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Chandrayaan-2 is India’s second lunar exploration mission after Chandrayaan-1. Developed by the Indian Space Research Organisation, the mission has launched from Sriharikota Space Center on 22 July 2019 to the Moon by a Geosynchronous Satellite Launch Vehicle Mark III.

One of India’s most ambitious space-based mission, Chandrayaan-2, took flight today. The brainchild of Indian Space Research Organisation (ISRO), the mission will attempt to explore the south polar region of the Moon. It is a region hitherto unexplored by any country.

Delayed yet undeterred

The lunar mission, which was originally planned for July 15, 2019, was delayed when a ‘technical snag’ was discovered just before the final countdown. Chandrayaan-2 will reach its orbit with the help of GSLV MK-III, which is capable of carrying 4-tonne class of satellites to the Geosynchronous Transfer

The technology being used

The payload will include terrain mapping cameras to prepare a 3-D map of the intended area; while a collimated large array soft x-ray spectrometer will map the majority of major rock-forming elements. An orbiter high resolution camera will capture high-resolution images of the landing site and an imaging infrared spectrometer will identify minerals along with signatures of hydroxyl (OH) and water (H2O) molecules in Polar Regions.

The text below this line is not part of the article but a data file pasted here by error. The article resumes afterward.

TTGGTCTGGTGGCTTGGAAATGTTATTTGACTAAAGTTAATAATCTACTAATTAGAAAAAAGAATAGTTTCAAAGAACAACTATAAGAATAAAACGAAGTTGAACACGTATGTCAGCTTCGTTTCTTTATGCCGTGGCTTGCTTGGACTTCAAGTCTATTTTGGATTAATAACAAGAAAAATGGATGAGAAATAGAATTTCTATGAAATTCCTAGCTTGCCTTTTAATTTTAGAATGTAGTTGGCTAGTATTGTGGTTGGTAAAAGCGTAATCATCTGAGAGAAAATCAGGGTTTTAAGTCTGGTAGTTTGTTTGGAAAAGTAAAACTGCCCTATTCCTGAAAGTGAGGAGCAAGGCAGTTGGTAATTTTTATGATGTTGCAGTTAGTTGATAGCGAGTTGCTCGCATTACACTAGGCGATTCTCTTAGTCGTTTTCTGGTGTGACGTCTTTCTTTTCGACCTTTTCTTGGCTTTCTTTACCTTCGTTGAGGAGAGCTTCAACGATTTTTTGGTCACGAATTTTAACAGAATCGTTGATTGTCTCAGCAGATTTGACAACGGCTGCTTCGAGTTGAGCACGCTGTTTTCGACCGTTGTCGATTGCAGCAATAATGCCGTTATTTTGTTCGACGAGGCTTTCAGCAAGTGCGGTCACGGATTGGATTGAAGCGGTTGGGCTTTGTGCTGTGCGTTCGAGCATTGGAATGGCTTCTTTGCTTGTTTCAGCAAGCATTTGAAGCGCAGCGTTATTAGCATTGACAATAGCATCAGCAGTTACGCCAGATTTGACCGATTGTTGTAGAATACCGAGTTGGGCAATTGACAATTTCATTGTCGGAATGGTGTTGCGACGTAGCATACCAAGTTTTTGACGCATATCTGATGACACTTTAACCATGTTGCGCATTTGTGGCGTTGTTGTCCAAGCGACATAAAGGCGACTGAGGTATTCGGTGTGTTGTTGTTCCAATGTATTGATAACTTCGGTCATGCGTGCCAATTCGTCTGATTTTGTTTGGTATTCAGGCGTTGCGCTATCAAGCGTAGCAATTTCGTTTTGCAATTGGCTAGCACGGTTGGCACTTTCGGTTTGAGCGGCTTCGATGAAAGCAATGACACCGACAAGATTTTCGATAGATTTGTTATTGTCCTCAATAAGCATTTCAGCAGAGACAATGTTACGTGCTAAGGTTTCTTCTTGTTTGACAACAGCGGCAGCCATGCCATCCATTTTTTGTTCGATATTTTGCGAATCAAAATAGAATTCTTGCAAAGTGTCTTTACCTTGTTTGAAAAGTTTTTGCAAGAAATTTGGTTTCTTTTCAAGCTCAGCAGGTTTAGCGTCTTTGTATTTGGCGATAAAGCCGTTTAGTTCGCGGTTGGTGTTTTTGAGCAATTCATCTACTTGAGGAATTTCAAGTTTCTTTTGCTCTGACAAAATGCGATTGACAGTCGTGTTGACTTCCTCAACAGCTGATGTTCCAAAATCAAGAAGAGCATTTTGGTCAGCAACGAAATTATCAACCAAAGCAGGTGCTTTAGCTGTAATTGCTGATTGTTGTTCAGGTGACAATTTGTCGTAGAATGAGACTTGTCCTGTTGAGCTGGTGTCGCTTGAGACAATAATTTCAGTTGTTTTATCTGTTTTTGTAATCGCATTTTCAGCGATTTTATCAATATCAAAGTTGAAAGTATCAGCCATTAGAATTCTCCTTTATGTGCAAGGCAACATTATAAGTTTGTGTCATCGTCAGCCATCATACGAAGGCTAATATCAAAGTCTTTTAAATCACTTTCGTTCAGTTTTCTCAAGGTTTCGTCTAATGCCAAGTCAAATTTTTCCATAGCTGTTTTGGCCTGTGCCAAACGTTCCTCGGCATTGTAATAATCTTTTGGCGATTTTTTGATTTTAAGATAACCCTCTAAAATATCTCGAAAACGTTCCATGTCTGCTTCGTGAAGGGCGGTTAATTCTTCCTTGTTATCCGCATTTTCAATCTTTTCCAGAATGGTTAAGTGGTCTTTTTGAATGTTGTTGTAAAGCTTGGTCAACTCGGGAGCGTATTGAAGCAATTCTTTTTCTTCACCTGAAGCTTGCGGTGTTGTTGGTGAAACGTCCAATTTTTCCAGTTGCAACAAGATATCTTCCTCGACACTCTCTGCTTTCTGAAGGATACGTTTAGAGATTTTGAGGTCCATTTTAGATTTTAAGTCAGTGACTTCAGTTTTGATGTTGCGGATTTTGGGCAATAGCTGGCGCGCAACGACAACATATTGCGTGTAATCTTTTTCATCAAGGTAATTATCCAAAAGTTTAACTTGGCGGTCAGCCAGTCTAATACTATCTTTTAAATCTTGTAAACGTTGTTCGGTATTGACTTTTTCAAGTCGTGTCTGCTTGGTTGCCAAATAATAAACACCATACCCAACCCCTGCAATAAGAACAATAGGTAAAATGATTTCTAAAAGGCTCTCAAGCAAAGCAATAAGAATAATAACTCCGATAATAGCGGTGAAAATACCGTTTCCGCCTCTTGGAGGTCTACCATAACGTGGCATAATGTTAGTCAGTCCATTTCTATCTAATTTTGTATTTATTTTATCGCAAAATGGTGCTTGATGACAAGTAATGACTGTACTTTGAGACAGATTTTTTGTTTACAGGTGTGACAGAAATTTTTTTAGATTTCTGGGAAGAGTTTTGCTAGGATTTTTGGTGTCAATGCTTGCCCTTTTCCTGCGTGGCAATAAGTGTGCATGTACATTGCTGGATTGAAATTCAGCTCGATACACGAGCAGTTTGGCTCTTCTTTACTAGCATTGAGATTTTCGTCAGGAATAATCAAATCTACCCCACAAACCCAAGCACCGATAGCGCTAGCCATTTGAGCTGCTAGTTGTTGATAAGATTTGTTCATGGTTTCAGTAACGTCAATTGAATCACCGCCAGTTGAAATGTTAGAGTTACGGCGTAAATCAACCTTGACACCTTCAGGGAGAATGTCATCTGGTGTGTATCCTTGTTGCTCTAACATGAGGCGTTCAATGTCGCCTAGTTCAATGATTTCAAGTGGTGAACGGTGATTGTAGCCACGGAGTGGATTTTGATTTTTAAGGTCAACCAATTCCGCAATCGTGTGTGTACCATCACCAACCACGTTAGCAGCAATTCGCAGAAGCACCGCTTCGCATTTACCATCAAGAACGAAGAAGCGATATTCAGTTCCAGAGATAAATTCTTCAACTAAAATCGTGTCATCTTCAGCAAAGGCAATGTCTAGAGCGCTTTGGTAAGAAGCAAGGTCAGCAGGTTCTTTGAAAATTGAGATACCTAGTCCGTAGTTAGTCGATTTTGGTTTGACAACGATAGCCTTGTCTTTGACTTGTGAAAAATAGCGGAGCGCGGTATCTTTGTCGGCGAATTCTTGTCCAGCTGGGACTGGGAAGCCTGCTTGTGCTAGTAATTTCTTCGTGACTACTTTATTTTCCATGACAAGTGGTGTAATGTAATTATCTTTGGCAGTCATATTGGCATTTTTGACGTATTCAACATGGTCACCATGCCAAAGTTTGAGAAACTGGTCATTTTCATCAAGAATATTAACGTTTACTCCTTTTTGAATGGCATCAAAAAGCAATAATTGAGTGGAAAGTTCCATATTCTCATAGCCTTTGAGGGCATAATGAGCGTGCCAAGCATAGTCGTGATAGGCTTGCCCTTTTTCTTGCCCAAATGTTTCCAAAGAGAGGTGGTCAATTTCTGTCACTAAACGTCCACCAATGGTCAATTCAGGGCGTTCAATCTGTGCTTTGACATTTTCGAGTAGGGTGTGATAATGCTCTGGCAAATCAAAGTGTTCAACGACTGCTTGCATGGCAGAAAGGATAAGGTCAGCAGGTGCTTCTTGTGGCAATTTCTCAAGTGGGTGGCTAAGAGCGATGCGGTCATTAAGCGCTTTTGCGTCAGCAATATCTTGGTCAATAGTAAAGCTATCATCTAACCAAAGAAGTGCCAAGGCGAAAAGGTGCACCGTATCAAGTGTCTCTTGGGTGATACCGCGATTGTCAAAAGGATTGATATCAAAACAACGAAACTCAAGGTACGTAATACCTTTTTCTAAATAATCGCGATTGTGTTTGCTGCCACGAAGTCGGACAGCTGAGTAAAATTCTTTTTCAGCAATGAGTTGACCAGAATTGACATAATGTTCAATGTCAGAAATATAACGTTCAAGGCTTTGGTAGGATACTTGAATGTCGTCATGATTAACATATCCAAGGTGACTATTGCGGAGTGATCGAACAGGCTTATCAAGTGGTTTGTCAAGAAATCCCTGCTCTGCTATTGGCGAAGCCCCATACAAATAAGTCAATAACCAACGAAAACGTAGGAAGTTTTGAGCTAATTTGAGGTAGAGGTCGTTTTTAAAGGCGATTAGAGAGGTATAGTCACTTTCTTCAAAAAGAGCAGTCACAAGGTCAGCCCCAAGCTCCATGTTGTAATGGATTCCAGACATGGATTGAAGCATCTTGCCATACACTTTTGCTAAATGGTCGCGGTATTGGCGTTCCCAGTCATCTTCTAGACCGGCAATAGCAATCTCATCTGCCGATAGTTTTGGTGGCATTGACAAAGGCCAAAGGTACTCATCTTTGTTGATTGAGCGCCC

While there, we will also explore discoveries made by Chandrayaan-1, such as the presence of water molecules on the Moon and new rock types with unique chemical composition. Through this mission, we aim to expand India’s footprint in space, surpass international aspirations and inspire a future generation of scientists, engineers and explorers”, ISRO said in a statement.

Made in India

India’s Central Tool Room and Training Centre (CTTC) has manufactured 22 types of valves for fuel injection and other parts for the cryogenic engine of the GSLV Mark III rocket. This Bhubaneswar-based institution had started manufacturing the parts for this particular lunar mission in March 2017.

What is Chandrayaan 2?

Chandrayaan is an amalgamation of Chandra – Moon and Yana – vehicle. Chandrayaan-1 was India’s first unmanned mission which was launched in October 2008. Chandrayaan 2 is the second unmanned mission and will launch after almost a decade since the first mission. The ambitions with the second Moon mission are understandably greater.

What are the objectives of Chandrayaan 2?

Chandrayaan 2 is expected to make a soft landing on the unmapped surface of the Moon on the South Pole. This will be the first time any mission touched down so far from the equator, according to a report in Science. One of the primary objectives is to demonstrate the ability to soft-land on the lunar surface.

Among the scientific objectives, there are experiments that will be conducted to study the lunar topography, mineralogy, elemental abundance, the lunar exosphere and signs for hydroxyl – a molecule involving hydrogen and oxygen which has, among other things, significance when it comes to the search for extraterrestrial life – and water ice on the lunar surface.

What do you mean by a soft-landing?